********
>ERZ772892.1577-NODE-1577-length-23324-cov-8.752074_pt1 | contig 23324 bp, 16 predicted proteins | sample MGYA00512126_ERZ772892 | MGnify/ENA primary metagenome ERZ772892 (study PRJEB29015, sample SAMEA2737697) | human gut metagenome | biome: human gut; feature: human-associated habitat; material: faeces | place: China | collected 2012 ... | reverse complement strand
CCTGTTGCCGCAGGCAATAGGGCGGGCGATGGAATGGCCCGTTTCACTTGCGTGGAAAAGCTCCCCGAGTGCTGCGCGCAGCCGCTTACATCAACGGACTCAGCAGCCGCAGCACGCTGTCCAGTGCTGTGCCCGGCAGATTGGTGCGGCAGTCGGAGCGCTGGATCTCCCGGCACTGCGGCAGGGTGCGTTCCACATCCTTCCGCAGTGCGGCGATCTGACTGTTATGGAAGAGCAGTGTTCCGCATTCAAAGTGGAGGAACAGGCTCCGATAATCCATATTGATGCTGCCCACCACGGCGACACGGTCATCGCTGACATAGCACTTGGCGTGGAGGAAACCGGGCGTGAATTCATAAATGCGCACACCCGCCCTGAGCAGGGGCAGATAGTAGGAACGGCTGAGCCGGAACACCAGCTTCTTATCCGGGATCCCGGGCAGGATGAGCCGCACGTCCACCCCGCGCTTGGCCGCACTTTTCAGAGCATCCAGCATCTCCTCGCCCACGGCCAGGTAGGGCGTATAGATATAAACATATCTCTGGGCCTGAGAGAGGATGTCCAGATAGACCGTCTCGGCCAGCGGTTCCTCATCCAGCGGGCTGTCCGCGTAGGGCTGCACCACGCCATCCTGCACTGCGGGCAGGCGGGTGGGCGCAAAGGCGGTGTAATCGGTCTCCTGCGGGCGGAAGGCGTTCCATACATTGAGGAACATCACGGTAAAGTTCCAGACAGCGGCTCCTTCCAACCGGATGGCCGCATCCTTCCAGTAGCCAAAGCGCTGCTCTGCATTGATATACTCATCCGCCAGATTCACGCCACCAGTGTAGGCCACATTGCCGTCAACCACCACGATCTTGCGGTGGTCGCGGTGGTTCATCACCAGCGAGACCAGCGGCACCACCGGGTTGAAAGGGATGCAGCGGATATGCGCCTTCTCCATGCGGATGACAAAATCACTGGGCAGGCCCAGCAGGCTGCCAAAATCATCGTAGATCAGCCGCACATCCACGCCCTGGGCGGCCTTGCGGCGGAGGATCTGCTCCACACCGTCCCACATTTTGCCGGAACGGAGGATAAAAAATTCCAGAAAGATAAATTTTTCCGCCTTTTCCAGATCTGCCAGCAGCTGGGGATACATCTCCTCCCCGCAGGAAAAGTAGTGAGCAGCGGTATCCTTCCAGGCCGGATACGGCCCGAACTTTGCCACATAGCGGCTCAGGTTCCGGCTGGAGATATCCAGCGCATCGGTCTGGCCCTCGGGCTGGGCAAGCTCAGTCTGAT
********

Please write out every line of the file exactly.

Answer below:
>ERZ772892.1577-NODE-1577-length-23324-cov-8.752074_pt1 | contig 23324 bp, 16 predicted proteins | sample MGYA00512126_ERZ772892 | MGnify/ENA primary metagenome ERZ772892 (study PRJEB29015, sample SAMEA2737697) | human gut metagenome | biome: human gut; feature: human-associated habitat; material: faeces | place: China | collected 2012 ... | reverse complement strand
CCTGTTGCCGCAGGCAATAGGGCGGGCGATGGAATGGCCCGTTTCACTTGCGTGGAAAAGCTCCCCGAGTGCTGCGCGCAGCCGCTTACATCAACGGACTCAGCAGCCGCAGCACGCTGTCCAGTGCTGTGCCCGGCAGATTGGTGCGGCAGTCGGAGCGCTGGATCTCCCGGCACTGCGGCAGGGTGCGTTCCACATCCTTCCGCAGTGCGGCGATCTGACTGTTATGGAAGAGCAGTGTTCCGCATTCAAAGTGGAGGAACAGGCTCCGATAATCCATATTGATGCTGCCCACCACGGCGACACGGTCATCGCTGACATAGCACTTGGCGTGGAGGAAACCGGGCGTGAATTCATAAATGCGCACACCCGCCCTGAGCAGGGGCAGATAGTAGGAACGGCTGAGCCGGAACACCAGCTTCTTATCCGGGATCCCGGGCAGGATGAGCCGCACGTCCACCCCGCGCTTGGCCGCACTTTTCAGAGCATCCAGCATCTCCTCGCCCACGGCCAGGTAGGGCGTATAGATATAAACATATCTCTGGGCCTGAGAGAGGATGTCCAGATAGACCGTCTCGGCCAGCGGTTCCTCATCCAGCGGGCTGTCCGCGTAGGGCTGCACCACGCCATCCTGCACTGCGGGCAGGCGGGTGGGCGCAAAGGCGGTGTAATCGGTCTCCTGCGGGCGGAAGGCGTTCCATACATTGAGGAACATCACGGTAAAGTTCCAGACAGCGGCTCCTTCCAACCGGATGGCCGCATCCTTCCAGTAGCCAAAGCGCTGCTCTGCATTGATATACTCATCCGCCAGATTCACGCCACCAGTGTAGGCCACATTGCCGTCAACCACCACGATCTTGCGGTGGTCGCGGTGGTTCATCACCAGCGAGACCAGCGGCACCACCGGGTTGAAAGGGATGCAGCGGATATGCGCCTTCTCCATGCGGATGACAAAATCACTGGGCAGGCCCAGCAGGCTGCCAAAATCATCGTAGATCAGCCGCACATCCACGCCCTGGGCGGCCTTGCGGCGGAGGATCTGCTCCACACCGTCCCACATTTTGCCGGAACGGAGGATAAAAAATTCCAGAAAGATAAATTTTTCCGCCTTTTCCAGATCTGCCAGCAGCTGGGGATACATCTCCTCCCCGCAGGAAAAGTAGTGAGCAGCGGTATCCTTCCAGGCCGGATACGGCCCGAACTTTGCCACATAGCGGCTCAGGTTCCGGCTGGAGATATCCAGCGCATCGGTCTGGCCCTCGGGCTGGGCAAGCTCAGTCTGAT